Mom Interviews

Nancy Traversy

Founder and CEO of Barefoot Books

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On a more strategic level, I think entering the American market, while the right long-term decision, proved very difficult for us in the short term. In 1998, we decided that, in order to grow our business, we had to have a presence in the U.S. We therefore needed to raise additional capital, open an office, and hire more employees. Until that point, I was working from home and so was Tessa. We did not have much overhead and controlled our costs very well. The period from 1998 to 2000 was challenging as I had four children in London under six years old and I was on a plane every three weeks overseeing our New York office and often putting out fires rather than moving the business forward. I moved my family to the U.S. in 2001, six weeks before September 11 th. We then saw a few pretty tough years where we needed to reign in, assess what our core values, strengths and weaknesses were as a business and re-focus. We did this successfully and I believe that, with our timely and relevant message, and a lot of years of experience under our belts, we are now really poised to take off.

We have always believed that we could build a “Barefoot” brand rather than just creating our business success around a few key properties, which is more the norm in children’s publishing. Everyone we met along the way thought we were nuts. You can brand authors, artists, and licensed characters, but not publishers. We were the first British publisher with a website and we have always thought “out of the box” perhaps because we were so small and we were able to take a fresh view on publishing children’s books rather than playing by the rules. I think our approach to getting as close as possible to our customers and the children who read our books; to creating communities of like-minded people and to raising awareness about our values and our brand, was the right one to take. The way business is conducted and the way people communicate and make decisions has changed fundamentally over the past five years. And perhaps our radical and pioneering approach is now ready to pay dividends.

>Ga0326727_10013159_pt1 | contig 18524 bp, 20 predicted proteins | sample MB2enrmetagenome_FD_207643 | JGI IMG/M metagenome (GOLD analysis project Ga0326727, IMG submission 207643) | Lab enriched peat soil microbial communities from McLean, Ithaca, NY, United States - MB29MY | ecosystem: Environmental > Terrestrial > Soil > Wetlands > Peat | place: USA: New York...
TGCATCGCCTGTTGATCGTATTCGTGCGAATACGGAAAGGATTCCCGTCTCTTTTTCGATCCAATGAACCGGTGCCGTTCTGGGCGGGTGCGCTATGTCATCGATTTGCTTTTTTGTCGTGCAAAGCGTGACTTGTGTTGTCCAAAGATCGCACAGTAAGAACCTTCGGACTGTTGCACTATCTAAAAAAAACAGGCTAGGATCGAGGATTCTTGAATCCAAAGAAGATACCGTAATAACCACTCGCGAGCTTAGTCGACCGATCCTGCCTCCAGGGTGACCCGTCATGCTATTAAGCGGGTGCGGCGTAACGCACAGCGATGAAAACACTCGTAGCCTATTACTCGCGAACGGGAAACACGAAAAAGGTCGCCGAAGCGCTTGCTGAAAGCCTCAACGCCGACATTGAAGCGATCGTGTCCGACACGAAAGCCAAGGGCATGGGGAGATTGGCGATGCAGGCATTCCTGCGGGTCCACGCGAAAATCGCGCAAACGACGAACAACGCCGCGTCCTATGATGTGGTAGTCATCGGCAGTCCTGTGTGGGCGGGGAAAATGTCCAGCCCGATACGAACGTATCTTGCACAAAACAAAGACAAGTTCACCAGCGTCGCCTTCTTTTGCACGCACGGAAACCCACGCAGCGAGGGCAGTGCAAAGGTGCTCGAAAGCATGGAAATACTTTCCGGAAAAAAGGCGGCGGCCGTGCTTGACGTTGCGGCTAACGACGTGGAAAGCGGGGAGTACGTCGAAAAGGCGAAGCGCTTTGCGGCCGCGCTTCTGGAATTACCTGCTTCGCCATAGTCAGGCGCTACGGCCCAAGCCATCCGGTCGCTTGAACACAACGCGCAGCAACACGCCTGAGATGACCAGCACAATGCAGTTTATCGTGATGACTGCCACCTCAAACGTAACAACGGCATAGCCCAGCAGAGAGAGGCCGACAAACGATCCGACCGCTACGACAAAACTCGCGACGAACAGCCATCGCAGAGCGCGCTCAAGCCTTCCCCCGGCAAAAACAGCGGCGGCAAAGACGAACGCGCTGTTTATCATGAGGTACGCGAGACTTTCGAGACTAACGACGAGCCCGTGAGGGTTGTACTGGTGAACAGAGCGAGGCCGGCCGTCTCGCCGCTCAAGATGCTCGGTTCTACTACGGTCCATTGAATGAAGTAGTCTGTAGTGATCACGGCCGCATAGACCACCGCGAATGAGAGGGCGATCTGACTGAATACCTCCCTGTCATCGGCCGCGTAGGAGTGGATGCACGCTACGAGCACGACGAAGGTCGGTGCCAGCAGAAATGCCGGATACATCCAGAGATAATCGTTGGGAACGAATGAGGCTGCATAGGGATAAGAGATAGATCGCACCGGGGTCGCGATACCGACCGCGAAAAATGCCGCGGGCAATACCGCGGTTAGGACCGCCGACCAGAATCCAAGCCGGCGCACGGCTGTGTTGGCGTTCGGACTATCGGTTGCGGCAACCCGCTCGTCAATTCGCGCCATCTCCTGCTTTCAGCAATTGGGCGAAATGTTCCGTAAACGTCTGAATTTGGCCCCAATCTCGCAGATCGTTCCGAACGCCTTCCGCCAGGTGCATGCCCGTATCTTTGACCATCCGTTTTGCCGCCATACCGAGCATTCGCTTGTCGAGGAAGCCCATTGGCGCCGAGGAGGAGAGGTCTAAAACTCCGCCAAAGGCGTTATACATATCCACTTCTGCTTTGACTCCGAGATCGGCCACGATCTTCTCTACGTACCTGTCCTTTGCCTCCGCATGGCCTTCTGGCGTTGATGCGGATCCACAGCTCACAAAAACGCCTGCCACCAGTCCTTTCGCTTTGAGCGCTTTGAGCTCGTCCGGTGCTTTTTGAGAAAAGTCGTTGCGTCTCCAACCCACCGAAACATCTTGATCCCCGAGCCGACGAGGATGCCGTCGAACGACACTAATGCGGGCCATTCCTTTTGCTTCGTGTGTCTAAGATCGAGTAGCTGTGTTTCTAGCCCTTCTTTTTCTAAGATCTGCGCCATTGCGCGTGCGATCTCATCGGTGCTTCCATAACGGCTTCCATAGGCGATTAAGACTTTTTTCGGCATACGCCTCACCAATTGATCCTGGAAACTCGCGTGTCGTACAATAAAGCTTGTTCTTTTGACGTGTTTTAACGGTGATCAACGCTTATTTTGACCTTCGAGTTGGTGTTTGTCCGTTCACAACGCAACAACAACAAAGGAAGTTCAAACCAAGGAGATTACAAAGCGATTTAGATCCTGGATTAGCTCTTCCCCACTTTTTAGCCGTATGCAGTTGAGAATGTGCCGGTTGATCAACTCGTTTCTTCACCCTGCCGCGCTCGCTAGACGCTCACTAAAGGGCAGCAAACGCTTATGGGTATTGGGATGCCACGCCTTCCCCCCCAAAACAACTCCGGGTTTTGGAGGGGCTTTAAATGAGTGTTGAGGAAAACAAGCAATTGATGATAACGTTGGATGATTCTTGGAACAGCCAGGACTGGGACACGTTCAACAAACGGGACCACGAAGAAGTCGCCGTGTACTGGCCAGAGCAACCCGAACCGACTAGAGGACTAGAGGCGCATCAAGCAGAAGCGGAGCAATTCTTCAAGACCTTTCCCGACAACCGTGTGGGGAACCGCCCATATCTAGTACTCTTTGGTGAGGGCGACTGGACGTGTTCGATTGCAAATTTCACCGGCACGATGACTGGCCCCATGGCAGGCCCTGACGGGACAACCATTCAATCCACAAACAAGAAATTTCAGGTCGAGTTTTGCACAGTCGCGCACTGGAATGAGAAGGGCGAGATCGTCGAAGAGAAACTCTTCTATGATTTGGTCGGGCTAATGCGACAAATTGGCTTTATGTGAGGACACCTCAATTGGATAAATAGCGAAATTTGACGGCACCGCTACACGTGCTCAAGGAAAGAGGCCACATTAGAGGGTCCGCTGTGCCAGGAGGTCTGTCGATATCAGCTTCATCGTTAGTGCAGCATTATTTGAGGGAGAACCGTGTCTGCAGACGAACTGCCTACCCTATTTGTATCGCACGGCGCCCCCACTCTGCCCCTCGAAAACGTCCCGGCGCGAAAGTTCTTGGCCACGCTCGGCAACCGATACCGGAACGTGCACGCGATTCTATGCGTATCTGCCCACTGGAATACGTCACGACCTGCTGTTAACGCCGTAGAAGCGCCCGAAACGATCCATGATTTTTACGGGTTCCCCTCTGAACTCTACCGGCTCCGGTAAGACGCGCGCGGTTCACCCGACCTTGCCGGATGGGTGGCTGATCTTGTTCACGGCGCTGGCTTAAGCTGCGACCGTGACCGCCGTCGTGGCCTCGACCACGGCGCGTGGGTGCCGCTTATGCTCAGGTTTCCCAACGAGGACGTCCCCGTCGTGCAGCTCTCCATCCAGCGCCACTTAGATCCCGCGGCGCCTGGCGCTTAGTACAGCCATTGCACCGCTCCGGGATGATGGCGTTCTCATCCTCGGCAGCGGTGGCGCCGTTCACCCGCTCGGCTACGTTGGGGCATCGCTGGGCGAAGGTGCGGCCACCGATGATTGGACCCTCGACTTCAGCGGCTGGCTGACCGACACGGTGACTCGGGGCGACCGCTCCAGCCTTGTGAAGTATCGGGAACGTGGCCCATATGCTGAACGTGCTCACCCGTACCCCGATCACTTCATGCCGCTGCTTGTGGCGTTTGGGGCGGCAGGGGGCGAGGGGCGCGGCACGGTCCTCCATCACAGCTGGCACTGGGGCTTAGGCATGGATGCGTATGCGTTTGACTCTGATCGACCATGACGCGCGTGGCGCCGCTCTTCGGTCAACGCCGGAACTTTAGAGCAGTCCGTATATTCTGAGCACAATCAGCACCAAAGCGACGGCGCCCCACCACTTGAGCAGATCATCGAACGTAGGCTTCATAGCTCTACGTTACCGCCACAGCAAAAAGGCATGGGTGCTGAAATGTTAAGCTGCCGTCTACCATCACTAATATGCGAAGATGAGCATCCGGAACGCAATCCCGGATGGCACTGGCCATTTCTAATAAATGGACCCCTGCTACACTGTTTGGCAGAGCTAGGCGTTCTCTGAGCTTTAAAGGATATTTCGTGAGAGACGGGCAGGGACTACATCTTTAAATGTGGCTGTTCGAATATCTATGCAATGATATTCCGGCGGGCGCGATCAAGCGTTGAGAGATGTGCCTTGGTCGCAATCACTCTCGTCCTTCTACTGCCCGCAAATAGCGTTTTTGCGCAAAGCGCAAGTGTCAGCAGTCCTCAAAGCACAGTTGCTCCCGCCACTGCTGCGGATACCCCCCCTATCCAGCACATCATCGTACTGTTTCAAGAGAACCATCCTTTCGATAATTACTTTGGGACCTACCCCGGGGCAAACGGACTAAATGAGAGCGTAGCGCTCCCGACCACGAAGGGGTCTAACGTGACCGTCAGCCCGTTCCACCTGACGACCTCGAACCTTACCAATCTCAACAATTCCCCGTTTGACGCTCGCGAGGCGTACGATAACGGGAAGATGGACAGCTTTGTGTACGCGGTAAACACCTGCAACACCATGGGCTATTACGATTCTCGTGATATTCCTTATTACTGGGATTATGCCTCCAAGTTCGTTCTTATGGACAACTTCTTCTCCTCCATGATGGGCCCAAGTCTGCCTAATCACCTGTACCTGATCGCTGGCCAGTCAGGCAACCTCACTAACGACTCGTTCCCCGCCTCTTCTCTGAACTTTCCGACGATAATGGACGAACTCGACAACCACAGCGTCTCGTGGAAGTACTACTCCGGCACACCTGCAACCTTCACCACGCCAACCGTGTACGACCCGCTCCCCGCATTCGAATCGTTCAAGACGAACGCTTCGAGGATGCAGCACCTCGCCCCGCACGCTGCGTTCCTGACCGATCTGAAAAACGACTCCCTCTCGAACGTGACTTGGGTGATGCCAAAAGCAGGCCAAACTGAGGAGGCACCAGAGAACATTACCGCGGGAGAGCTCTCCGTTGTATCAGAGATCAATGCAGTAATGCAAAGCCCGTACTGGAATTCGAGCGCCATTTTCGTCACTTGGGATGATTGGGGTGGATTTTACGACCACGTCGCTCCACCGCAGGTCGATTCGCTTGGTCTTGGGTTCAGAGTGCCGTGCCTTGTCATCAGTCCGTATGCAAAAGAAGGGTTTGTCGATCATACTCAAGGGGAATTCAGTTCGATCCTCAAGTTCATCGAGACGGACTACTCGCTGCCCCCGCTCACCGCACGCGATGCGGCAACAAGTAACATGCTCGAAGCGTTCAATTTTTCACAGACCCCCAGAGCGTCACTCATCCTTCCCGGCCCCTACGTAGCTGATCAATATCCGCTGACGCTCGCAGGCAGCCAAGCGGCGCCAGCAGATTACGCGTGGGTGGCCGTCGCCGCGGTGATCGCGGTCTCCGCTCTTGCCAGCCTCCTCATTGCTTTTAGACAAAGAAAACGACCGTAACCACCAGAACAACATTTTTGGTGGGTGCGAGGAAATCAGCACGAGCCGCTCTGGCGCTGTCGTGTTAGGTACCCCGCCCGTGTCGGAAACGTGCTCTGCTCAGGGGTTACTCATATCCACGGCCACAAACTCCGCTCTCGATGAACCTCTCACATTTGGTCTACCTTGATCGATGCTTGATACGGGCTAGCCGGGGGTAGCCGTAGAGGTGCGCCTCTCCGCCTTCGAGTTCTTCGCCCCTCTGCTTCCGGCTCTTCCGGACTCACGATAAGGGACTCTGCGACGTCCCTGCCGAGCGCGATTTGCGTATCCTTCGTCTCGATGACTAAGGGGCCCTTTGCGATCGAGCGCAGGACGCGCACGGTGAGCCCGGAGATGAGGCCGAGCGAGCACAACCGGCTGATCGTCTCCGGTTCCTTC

On a day-to-day level it has been hard dividing my attention between the creative aspects of my work – product development and marketing strategy – and the important role of business management and financial control. As a company, I feel we have been a bit too inward looking, focusing more on building infrastructure, great products, innovative websites, and creative marketing material, and less on telling people about what we’re doing. Someone recently said that Barefoot was the best-kept secret. My goal now is to make sure that it isn’t!





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